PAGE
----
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Showing posts from January 27, 2019

Many ways to skin a plutocrat

The billionaires convoked their version of a kangaroo court – call it the country club court – and pronounced sentence upon Elizabeth Warren’s wealth tax proposal: unconstitutional! Well known legal scholar  Michael Bloomberg, atop his pile of 3 billion dollars, was particularly scornful of such doings by the plebes far down below. And so the word went forth. But the word is, to say the least, a bit confused. For why, one might ask, is a federal tax on the wealth of the living unconstitutional, but an estate tax on the wealth of the dead constitutional? Here we have a truly marvelous structure founded on split hairs. Federal, as opposed to state, inheritance taxes have a long history. They were first implemented in the Civil War. Even then there were voices raised – voices rich with port, steak, and oysters, voices that were filtered through cigar smoke – that such a tax was a direct tax, and thus unconstitutional, under the provision of the tax and spend provision of the Cons

the guiding myth of social mobility at the top: dont believe it!

Excerpt from Willetts Magazine: On the social function of fat cats 2: inherited wealth ...So whenever some purported study of showing that fortunes don’t last down the generations is pumped through the system, the media jumps for it. For instance, this study: the American Enterprise Institute, that stalwart engine of plutocratic reflection, published the findings of two of its researchers, Kaplan and Rauh, in 2014, which purported to show that there was a vast socially mobilizing churn that we can see by looking at the Forbes 400. Kaplan and Rauh have divided the individual who find places in the Forbes 400 from 1982 to 2012 into three categories: that that come from wealthy families, those that come from upper middle class families, and those that come from working or middle class families. The claim to discern a distinct change from 1982 to 2012 – the number of individuals coming from wealthy families declines, while those from upper class families increases. Thus, there is ch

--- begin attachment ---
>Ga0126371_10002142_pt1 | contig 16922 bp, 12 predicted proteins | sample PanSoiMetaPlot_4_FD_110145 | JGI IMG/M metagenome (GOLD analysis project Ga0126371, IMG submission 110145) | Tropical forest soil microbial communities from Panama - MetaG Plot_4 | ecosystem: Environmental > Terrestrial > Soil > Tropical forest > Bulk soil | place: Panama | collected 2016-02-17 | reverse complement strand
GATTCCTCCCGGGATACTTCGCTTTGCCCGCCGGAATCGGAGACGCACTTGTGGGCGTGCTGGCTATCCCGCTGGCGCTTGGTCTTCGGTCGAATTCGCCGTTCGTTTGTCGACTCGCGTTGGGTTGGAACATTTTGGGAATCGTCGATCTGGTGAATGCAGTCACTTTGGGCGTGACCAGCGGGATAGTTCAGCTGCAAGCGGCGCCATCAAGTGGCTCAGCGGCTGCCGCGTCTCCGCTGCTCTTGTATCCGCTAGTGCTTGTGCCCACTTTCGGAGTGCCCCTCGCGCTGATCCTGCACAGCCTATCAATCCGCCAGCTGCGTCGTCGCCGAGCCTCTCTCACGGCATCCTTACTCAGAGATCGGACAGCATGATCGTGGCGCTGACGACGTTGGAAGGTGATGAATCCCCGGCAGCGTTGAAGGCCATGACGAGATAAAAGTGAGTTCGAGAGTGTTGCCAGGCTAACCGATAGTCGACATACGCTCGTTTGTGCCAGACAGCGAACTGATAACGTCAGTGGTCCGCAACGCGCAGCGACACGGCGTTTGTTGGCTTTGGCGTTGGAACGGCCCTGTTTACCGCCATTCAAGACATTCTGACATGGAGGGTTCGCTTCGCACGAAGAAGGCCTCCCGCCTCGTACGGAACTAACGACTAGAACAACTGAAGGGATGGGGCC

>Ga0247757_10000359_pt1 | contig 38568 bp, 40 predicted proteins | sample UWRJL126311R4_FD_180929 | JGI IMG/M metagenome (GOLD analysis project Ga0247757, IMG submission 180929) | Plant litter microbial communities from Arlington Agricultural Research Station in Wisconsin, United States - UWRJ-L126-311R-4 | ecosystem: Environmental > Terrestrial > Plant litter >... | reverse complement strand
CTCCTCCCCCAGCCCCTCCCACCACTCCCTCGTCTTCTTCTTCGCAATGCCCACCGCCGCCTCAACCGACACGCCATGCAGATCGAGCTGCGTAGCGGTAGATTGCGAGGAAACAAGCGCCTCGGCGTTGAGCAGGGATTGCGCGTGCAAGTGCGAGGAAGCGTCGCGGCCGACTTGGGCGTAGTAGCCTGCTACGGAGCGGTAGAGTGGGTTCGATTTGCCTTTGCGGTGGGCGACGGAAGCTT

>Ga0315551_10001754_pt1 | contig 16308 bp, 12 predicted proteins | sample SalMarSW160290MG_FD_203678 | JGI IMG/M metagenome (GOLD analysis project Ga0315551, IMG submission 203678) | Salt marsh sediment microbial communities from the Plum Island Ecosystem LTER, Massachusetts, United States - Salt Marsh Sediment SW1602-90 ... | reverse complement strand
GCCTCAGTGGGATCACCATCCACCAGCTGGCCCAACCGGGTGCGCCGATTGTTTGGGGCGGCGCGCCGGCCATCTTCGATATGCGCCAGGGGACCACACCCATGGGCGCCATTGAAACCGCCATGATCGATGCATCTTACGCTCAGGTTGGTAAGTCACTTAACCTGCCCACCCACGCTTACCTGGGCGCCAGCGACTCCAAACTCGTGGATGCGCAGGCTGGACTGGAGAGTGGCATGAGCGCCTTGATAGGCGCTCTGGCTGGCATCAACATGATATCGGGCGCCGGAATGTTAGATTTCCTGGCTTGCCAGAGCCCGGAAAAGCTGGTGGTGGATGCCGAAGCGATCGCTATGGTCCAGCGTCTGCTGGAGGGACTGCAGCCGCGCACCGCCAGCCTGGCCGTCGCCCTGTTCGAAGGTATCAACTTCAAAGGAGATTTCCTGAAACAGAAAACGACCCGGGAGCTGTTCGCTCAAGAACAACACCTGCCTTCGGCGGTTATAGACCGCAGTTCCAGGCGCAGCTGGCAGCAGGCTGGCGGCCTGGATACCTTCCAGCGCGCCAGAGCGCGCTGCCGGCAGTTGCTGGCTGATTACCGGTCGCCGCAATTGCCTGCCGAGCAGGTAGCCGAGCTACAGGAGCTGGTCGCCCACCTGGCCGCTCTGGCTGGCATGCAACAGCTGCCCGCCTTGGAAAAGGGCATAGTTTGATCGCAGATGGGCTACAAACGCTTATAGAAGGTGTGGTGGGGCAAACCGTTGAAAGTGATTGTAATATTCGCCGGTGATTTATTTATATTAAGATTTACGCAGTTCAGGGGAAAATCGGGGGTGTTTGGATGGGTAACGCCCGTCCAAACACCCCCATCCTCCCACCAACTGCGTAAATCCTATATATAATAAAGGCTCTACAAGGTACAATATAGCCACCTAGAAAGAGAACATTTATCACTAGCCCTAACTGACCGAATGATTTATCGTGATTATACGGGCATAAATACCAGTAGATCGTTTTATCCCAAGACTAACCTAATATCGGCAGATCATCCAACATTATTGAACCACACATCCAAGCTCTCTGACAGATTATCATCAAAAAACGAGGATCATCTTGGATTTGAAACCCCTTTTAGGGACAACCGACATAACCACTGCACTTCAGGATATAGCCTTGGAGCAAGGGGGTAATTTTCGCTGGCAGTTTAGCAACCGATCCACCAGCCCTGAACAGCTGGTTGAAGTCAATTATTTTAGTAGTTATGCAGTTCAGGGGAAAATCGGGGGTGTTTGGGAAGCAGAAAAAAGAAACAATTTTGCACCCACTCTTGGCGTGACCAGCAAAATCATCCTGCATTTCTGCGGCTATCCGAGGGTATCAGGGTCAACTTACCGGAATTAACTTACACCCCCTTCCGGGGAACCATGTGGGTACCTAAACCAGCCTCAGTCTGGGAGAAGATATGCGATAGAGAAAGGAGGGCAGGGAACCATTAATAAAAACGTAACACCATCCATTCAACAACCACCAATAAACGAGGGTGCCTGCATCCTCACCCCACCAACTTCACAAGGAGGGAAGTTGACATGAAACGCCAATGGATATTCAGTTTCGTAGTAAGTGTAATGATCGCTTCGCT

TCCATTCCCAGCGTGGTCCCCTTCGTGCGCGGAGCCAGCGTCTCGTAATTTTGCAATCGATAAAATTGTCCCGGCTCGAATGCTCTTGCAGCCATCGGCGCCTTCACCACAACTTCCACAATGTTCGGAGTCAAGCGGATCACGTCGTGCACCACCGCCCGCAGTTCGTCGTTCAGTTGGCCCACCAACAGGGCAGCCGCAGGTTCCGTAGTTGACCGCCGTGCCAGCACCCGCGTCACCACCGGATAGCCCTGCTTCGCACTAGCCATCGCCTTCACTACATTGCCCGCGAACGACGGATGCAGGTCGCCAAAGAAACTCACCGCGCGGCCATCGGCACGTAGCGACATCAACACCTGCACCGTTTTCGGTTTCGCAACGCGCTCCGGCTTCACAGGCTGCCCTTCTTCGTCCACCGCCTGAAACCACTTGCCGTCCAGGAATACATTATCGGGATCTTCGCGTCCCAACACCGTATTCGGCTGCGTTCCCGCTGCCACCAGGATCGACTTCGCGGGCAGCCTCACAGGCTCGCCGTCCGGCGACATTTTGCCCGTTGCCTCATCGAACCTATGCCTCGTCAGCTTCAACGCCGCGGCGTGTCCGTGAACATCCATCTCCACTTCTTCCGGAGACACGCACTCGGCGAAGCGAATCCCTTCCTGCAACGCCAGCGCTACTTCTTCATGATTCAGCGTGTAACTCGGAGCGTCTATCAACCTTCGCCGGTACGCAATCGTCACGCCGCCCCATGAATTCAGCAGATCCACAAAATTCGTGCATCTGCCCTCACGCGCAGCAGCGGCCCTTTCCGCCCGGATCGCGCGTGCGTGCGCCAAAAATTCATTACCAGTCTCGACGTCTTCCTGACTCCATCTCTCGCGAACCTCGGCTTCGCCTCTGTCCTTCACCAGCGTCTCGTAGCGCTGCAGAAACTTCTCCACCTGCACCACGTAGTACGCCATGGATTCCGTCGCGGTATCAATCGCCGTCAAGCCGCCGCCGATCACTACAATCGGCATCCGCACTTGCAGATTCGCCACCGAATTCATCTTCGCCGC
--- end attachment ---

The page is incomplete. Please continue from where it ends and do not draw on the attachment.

Scullery work

It is a natural law that a room tends to become dirty – and if you don’t believe me, take it up with the Second Law of Thermodynamics. This natural law has evoked a social response – or many a social response. “Dirty” is a word that seems to imply dirt – that thing we see plants grow from, and that we walk on when we go out into the woods. But like a speck of dust, “dirty” has floated away from dirt to embrace a host of ills – stains, smears, muck, grease, fingerprints, fungus, etc. It also goes with the word “stinky” – dirty and stinky belong together like a comedy duo. If you smell something foul, chances are you will find something foul. In the 19 th  century, the old ways – which in the country meant embracing your sweat and never changing your clothes, and in aristocratic circles meant heavy perfumes – gave way, grudgingly, to new ways – for instance, running water and electricity. It was a long haul, and involved (gasp!) a great deal of public investment in such things as se